So, about tree fiddy years ago — after having let myself go for a few years of uni — I was motivated to get fit. I competed in some friendly bets with a few friends: a weight loss bet and then a six pack bet. If you’re interested in the progress, see this blog post (as well as older posts).
Anyway, long story short: a combination of finishing my thesis, moving back to PEI for a few months, moving to Dublin to work a full-time job for over 2 years and playing some pokers lead to me gaining back most of the 40ish pounds I’d worked so hard to lose. Now, I didn’t quite gain all the fat back as I had put on some muscle mass but still… most of it was probably fat. I’m not mad at myself… just disappointed :). I never should have let myself get to that state! As I say this, I fully acknowledge that it’s highly likely I’ll be saying the same thing in a few years’ time, watching history repeat itself…
For some reason, I find bets a great way to motivate myself and it has absolutely nothing to do with the amount of money wagered (which is often fairly low). It’s the principle! The competition itself is just so rewarding! About 5 weeks ago, a friend showed great interest in having a 6-pack bet with me — so much so that we did a body composition test — but ended up backing out. However, it turns out that the motivation of having the bet gave me enough momentum to stick through with a fitness plan. Here’s my weight loss graph so far:
In ~5 weeks, I’ve lost ~1 stone and 4 inches from my waist! That said, I’ve still got a long way to go (my lowest weight in the prev 6-pack bet was ~176 lbs). I think my current goal is to get to 185 lbs and anything under that would be great!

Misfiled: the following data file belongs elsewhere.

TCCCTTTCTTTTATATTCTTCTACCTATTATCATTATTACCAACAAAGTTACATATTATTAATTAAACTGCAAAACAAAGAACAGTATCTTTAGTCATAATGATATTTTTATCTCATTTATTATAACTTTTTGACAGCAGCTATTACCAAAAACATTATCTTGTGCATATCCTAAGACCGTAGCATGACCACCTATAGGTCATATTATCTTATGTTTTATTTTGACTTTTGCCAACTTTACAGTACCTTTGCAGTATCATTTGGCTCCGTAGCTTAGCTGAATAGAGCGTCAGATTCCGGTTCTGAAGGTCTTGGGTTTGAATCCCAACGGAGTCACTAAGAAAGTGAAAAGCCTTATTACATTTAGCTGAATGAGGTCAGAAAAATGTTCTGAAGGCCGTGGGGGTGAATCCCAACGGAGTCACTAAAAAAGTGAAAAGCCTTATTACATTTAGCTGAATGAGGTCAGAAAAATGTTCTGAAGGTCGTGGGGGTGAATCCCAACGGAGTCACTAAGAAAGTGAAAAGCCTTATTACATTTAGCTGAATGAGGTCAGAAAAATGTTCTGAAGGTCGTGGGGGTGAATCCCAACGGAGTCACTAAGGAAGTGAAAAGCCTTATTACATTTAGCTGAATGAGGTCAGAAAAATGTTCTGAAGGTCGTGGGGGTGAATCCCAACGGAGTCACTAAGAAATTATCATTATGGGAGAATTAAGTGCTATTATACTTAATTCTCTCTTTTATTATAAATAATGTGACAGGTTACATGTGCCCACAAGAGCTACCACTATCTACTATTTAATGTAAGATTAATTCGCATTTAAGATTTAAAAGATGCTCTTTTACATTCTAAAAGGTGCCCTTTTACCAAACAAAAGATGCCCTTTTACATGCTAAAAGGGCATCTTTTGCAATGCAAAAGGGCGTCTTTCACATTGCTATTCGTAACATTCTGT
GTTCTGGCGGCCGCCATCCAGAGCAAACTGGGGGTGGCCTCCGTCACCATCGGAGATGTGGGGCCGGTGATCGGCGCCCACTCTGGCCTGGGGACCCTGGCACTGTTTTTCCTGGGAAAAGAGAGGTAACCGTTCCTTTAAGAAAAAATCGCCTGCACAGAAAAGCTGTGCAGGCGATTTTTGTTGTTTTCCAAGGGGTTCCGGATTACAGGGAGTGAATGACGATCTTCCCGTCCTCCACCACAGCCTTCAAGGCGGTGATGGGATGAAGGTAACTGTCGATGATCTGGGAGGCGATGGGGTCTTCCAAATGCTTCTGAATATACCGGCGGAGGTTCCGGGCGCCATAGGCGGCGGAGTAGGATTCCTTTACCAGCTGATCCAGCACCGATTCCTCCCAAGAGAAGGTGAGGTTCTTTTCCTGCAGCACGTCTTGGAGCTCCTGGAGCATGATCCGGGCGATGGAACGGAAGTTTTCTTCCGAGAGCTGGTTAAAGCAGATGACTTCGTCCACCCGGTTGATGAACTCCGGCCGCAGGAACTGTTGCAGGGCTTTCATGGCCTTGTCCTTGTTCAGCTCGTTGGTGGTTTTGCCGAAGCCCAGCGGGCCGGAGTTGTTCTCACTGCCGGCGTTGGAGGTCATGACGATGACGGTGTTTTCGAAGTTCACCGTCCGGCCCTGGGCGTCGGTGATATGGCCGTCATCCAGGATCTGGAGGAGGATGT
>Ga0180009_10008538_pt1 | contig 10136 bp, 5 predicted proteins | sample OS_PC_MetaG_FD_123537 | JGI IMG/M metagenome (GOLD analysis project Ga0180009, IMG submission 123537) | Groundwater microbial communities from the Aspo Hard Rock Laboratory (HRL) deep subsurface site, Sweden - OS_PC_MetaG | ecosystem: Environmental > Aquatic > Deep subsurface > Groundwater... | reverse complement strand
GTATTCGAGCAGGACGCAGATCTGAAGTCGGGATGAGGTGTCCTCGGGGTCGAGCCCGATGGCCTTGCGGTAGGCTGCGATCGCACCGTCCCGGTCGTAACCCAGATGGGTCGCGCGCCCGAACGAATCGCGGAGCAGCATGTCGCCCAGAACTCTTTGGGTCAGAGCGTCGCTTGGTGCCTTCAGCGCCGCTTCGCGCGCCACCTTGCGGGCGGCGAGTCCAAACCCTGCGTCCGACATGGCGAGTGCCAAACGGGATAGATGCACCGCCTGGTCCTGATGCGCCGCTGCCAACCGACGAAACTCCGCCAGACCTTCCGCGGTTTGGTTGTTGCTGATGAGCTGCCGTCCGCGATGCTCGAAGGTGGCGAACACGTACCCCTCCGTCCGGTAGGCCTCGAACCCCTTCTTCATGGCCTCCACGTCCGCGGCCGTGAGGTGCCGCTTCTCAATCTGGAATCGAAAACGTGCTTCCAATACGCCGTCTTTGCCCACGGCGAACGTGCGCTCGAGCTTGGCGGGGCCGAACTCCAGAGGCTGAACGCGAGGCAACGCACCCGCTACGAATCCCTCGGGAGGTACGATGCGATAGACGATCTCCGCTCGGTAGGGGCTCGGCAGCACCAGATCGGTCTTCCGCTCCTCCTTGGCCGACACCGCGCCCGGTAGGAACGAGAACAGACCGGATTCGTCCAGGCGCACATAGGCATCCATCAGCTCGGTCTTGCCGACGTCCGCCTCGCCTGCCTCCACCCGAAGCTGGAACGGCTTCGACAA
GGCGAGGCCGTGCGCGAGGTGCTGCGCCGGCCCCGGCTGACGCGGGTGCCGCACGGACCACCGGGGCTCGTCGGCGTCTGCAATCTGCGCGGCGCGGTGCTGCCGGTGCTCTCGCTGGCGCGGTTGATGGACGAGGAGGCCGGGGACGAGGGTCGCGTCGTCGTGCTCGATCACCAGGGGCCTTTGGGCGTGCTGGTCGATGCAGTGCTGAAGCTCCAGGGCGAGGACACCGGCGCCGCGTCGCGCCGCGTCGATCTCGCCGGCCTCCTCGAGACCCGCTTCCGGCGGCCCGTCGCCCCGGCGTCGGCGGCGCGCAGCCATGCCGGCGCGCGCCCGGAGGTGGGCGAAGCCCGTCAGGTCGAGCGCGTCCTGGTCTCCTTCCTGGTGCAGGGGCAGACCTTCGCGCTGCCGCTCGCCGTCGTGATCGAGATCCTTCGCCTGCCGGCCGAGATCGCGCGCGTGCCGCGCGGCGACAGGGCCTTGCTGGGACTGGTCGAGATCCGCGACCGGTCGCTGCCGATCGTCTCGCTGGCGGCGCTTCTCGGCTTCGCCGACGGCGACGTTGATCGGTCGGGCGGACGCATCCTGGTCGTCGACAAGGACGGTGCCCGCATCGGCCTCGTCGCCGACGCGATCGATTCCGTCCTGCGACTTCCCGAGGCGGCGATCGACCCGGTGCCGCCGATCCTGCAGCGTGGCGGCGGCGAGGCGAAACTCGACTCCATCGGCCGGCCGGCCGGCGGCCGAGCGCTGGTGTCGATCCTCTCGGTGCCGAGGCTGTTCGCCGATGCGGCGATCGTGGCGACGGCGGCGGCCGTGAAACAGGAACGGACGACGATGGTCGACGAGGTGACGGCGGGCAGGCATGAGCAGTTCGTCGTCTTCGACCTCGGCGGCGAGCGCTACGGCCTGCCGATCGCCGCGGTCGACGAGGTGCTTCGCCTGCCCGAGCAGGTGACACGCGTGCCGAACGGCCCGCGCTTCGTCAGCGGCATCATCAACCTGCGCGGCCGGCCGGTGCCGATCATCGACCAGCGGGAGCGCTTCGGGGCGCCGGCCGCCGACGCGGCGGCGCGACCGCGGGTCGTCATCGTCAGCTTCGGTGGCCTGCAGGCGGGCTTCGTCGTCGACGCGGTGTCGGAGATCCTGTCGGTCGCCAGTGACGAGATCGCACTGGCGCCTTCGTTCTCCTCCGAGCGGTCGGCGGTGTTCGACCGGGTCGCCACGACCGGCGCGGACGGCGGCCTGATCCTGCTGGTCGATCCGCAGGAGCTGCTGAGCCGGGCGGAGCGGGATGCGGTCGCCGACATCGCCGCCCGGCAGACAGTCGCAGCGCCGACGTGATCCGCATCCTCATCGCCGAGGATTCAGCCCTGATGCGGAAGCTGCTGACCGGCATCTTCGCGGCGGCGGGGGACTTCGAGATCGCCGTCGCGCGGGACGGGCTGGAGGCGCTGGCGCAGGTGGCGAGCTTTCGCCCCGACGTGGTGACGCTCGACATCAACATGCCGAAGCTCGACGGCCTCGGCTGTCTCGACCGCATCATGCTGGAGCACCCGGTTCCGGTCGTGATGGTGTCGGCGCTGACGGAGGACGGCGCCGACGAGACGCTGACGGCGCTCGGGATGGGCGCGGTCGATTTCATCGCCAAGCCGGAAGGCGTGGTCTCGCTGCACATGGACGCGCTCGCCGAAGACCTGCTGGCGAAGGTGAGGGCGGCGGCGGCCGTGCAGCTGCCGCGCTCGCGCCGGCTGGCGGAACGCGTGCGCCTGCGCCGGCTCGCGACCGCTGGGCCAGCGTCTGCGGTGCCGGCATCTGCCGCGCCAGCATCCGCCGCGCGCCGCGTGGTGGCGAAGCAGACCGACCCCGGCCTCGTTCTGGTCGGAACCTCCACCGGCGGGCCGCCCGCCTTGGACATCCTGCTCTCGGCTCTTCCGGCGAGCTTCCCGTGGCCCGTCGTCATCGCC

I’m quite fond of using technology (gadgets and software) to help out with a weight loss plan. The gadgets are nice for improving efficiency as I despise the tedious, monotonous, and error-prone methods of recording data by hand and having to remember to input values into a spreadsheet (that ends up getting lost at some point). The software, on the other hand, is really nice for recording and displaying all of this data and providing really neat graphs and stats! Okay, I admit it… I’m a data geek. What’s best though, is when the gadgets and software work together and PROMOTE SYNERGY!
Almost any good tracking software has really handy iOS and Android apps that upload your data directly to their corresponding sites. Also, there seems to be a nice trend emerging with a bunch of these sites to all connect with each other. For instance, when I weigh myself, my scale uploads the weight and body fat measurements to my online Withings account (the maker of the scale), since I’ve connected Withings with Runkeeper and Cronometer, my weight is also instantly sent to those tracking sites. Similarly, when I finish a run, the Runkeeper app on my phone immediately uploads the speed, distance, time, heart rate, and GPS coordinates directly to my Runkeeper account and since I’ve connected Runkeeper with Fitocracy, that’s also immediately updated! Isn’t technology amazing!
The websites I’ve been using for tracking are:
* Withings — I’m using their wireless body scale and blood pressure monitor to record weight, body fat, lean muscle mass, BMI, pulse, systolic, and diastolic blood pressure. It’s all uploaded to their site instantly.
* Cronometer — A really cool nutrition/food/calorie tracking site my friend created (he’s also the guy who pretty much single-handedly coded the back-end of Rush Poker). You can use Android, iOS, or the web app to track your data. Check it out!
* Zeo — a sleep-tracking site. Using their [admittedly quite funny looking] gadget, it’ll send your iPhone data all night for things like: time to get to sleep, total sleep time, deep sleep time, REM sleep time, number of times woken up, amount of time awake.
* Fitocracy — “is an online game and social network that aims to use gamification to help users improve their fitness” (from its Wiki entry). It’s pretty neat, there’s points, level-ups, achievements, quests, and other neat things to keep it fun.